contradictory . I usually find that such all encompassing statements are made by people
    who really have very little practical experience.

    I have a lot of experience soldering, brazing, and yes, even silver solder joints. The only place I can think of where I have to use actual silver solder is on joints that go from ferrous to nonferrous metals. More precisely, on compressors that have a steel outlet tube that has the copper plate burned off by someone getting it too hot. Manufacturers plate the outlet tubes with a thin layer of copper to allow the transition from steel to copper without using the more expensive silver. The copper plating on the steel tube is very thin and this can be damaged by using too much heat. Silver solder, which is very expensive and hard to find at most supply stores, can be used to do these repairs.

    Through the years in the HAVC field, we have seen joints go from lead solder to self-piercing couplings, to silver content brazing rods. Brazing is much more durable and contains no lead, but the newer lead free solder requires less heat and is easier to use on water pipes. The cost is probably the main reason solder is used over brazing even with experienced plumbers.

    I believe a lot of people confuse silver solder joints with brazing using brazing rods that contain varying amounts of silver. This is not a true "silver solder" joint. There are definitely some legitimate uses for silver solder joints, but not in general domestic plumbing.

    My comments were merely meant to be informative. I did not want to offend anyone, and I hope you were not offended. It is easy to come off abrasive when making comments in a comment section. I probably need to edit myself more often.

    Most plumbers in the US don't have or use oxy acetylene rigs.

    In many areas, especially in the United States, Soft solder is the only legal solder for sweated connections per building codes, though below slabs (for repairs only), brazing with an appropriate brass alloy is required

    That's precisely what defines a proper plumbing connection - if you heat it unevenly, without sufficient flame power, you get crappy joints. Care and experience delivers perfect joints every time.

    Nix to the steel wool for cleaning the tube. Use sand cloth instead. Much easier to use and easier to clean the tube of sand instead of the steel wool particles. To clean the fitting use the proper sized fitting brush. So much easier to use & much faster. After both tube & fitting is cleaned, use nokorode paste on both, join them together, heat, solder, wipe with a rag, go to the next joint & do the same.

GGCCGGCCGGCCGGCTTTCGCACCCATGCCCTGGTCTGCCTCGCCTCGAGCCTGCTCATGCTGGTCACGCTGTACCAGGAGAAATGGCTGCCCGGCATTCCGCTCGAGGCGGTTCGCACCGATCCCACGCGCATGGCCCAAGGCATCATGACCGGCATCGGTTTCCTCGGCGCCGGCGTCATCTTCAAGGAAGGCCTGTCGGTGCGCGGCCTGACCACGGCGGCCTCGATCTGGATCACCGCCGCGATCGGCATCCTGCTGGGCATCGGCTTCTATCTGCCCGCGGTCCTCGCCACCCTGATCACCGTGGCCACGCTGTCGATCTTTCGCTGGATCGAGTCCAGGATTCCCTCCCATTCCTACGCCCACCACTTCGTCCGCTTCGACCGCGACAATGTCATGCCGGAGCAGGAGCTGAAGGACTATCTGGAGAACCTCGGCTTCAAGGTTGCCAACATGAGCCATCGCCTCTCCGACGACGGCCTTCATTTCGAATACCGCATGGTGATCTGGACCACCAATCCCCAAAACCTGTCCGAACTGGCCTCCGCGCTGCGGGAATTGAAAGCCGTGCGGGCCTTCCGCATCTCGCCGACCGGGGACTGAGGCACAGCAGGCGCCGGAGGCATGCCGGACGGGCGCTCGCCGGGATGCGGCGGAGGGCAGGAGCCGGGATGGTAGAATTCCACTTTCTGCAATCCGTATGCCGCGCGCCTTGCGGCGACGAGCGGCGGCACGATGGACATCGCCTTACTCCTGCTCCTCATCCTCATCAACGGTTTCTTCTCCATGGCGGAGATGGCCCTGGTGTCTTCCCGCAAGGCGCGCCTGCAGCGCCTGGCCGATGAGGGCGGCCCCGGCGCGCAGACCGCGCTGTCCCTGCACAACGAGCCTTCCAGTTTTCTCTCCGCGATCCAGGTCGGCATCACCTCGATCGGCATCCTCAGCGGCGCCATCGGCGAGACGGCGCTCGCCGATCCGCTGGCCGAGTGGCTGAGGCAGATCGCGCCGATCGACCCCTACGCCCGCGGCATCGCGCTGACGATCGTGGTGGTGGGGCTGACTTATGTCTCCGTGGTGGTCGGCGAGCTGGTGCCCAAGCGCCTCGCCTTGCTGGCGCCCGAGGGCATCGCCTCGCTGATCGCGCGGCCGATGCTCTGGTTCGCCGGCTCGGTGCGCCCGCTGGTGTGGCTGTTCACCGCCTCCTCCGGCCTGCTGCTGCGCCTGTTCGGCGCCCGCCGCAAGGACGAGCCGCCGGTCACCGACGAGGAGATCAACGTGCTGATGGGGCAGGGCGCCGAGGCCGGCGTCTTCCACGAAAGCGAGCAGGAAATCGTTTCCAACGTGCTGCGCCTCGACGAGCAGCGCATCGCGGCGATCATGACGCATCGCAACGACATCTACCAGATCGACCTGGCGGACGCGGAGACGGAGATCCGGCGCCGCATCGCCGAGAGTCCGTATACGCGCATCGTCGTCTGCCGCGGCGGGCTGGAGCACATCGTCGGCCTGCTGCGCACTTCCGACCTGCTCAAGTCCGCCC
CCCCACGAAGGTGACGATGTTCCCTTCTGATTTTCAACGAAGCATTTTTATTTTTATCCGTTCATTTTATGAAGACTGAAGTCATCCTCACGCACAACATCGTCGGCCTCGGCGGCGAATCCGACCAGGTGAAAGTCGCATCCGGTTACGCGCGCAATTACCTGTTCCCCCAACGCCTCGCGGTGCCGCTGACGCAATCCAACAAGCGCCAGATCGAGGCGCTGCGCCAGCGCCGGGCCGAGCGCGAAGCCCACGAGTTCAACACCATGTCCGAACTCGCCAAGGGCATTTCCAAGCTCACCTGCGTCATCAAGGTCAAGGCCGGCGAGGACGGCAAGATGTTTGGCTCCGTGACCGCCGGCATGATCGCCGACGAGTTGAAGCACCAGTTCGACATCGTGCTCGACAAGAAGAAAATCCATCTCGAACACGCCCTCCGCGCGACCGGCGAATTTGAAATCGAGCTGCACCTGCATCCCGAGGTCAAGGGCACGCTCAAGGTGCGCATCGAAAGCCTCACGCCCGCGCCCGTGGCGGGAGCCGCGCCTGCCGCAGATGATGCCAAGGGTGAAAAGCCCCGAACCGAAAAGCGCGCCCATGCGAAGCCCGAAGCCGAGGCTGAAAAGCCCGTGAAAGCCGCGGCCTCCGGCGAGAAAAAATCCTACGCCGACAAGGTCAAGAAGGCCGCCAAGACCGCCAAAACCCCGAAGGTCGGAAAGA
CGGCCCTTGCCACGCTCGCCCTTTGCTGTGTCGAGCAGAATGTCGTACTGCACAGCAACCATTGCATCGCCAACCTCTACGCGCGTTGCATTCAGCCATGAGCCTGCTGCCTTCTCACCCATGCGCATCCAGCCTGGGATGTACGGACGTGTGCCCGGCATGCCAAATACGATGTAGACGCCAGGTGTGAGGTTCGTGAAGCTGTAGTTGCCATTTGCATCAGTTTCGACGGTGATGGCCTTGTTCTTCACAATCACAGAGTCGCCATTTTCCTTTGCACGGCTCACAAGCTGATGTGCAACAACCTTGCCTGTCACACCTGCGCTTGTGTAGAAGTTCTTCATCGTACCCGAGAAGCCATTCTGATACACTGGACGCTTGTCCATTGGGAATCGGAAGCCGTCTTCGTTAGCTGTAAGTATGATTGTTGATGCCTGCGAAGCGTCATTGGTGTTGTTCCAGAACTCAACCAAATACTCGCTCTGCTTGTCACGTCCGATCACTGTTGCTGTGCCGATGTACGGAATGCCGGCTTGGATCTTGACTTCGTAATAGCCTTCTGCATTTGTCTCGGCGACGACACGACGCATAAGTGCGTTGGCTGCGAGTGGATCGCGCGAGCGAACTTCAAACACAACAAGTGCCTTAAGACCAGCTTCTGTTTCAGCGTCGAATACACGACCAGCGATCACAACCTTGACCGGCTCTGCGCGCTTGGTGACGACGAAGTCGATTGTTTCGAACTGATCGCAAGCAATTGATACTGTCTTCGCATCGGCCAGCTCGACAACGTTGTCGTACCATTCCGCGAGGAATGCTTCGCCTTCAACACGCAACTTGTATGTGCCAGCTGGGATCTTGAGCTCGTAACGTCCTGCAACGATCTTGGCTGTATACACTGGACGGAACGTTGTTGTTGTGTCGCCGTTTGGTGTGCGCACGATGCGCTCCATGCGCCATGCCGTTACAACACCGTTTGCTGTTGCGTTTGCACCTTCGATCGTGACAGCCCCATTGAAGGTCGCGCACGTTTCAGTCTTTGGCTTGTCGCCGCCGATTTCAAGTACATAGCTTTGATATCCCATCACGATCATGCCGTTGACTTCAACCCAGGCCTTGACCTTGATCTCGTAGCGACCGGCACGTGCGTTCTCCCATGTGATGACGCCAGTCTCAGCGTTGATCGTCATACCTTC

Good work, ShadowRoch. It's especially impressive that when others
    offered suggestions or corrections, you didn't adopt the attitude of "I
    already know it all." I have three graduate degrees in two different
    fields, and I don't "know it all" about either of them, far from it.

    have one comment; the last picture shows you kneeling by your work; I
    assume the picture was posed to serve as a conclusion. But you're posing
    without the safety glasses you quite correctly recommend. You should be
    shown doing what you say. That said, I look forward to your next Instructable!

    2 replies

    Without too many words, "I know one thing: that I know nothing" [Socrates]

    Thank you. I really love to learn and really thank you for that compliment. It is one that really makes me feel happy. I do think people should be shown doing what they say, however, I am actually wearing glasses in the picture, you just have to look closely.

    This process can be frustrating when any part of the procedure is neglected. It used to be much easier when there was some lead content in the solder. Also, note that in existing circuits, any residual water must be drained, as it will absorb too much heat, and prevent flow of the solder. Also, one can buy a battery terminal brush with a "stem" that will scrub the insides of the fittings. This is important when re-using old fittings, or if the joint needs to be redone after a failed attempt.